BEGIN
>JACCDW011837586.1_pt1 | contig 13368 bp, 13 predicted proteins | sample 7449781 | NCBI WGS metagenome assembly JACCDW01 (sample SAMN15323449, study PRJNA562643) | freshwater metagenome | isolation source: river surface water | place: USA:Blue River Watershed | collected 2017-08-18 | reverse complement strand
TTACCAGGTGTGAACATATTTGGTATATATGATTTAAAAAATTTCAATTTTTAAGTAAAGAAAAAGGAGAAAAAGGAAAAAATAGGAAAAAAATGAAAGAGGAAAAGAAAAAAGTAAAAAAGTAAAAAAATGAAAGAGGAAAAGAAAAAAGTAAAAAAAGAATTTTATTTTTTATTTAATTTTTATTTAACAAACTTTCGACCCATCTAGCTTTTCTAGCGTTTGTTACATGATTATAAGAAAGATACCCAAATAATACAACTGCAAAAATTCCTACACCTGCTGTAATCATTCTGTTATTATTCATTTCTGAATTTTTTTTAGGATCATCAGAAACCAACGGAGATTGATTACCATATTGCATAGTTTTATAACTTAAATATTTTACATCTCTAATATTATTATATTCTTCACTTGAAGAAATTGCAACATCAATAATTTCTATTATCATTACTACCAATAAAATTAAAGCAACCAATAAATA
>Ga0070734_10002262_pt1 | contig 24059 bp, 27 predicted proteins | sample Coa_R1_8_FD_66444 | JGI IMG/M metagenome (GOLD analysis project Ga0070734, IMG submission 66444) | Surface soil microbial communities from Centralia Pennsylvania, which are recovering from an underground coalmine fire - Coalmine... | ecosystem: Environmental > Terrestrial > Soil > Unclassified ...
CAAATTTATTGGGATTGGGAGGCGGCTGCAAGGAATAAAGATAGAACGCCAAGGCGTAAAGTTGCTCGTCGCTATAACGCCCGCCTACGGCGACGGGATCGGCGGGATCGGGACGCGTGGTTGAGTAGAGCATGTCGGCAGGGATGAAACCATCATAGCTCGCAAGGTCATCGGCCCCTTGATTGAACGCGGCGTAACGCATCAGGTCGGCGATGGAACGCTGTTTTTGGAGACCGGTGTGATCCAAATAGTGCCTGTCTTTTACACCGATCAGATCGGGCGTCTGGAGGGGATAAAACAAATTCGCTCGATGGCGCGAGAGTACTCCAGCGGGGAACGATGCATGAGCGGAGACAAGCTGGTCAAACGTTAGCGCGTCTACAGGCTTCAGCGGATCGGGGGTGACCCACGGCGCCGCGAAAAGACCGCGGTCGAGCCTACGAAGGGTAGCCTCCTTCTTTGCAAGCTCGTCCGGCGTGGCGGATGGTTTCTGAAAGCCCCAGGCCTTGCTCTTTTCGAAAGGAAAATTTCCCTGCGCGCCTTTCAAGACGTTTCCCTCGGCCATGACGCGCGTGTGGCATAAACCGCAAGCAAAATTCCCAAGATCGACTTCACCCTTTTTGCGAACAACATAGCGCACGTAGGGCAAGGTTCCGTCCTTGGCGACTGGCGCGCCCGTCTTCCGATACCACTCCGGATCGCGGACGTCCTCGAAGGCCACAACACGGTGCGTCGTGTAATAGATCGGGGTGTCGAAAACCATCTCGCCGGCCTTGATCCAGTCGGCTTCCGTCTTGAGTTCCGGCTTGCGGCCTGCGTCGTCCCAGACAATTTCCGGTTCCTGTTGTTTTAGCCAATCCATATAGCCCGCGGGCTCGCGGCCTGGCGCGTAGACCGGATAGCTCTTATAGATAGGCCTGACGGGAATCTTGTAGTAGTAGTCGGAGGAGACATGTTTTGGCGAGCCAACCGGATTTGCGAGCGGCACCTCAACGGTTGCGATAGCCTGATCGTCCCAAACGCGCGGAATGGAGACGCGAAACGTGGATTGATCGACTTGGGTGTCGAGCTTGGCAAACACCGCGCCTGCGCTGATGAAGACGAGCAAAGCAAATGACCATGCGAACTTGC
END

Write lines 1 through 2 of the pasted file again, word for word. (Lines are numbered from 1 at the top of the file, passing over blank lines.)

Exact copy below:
>JACCDW011837586.1_pt1 | contig 13368 bp, 13 predicted proteins | sample 7449781 | NCBI WGS metagenome assembly JACCDW01 (sample SAMN15323449, study PRJNA562643) | freshwater metagenome | isolation source: river surface water | place: USA:Blue River Watershed | collected 2017-08-18 | reverse complement strand
TTACCAGGTGTGAACATATTTGGTATATATGATTTAAAAAATTTCAATTTTTAAGTAAAGAAAAAGGAGAAAAAGGAAAAAATAGGAAAAAAATGAAAGAGGAAAAGAAAAAAGTAAAAAAGTAAAAAAATGAAAGAGGAAAAGAAAAAAGTAAAAAAAGAATTTTATTTTTTATTTAATTTTTATTTAACAAACTTTCGACCCATCTAGCTTTTCTAGCGTTTGTTACATGATTATAAGAAAGATACCCAAATAATACAACTGCAAAAATTCCTACACCTGCTGTAATCATTCTGTTATTATTCATTTCTGAATTTTTTTTAGGATCATCAGAAACCAACGGAGATTGATTACCATATTGCATAGTTTTATAACTTAAATATTTTACATCTCTAATATTATTATATTCTTCACTTGAAGAAATTGCAACATCAATAATTTCTATTATCATTACTACCAATAAAATTAAAGCAACCAATAAATA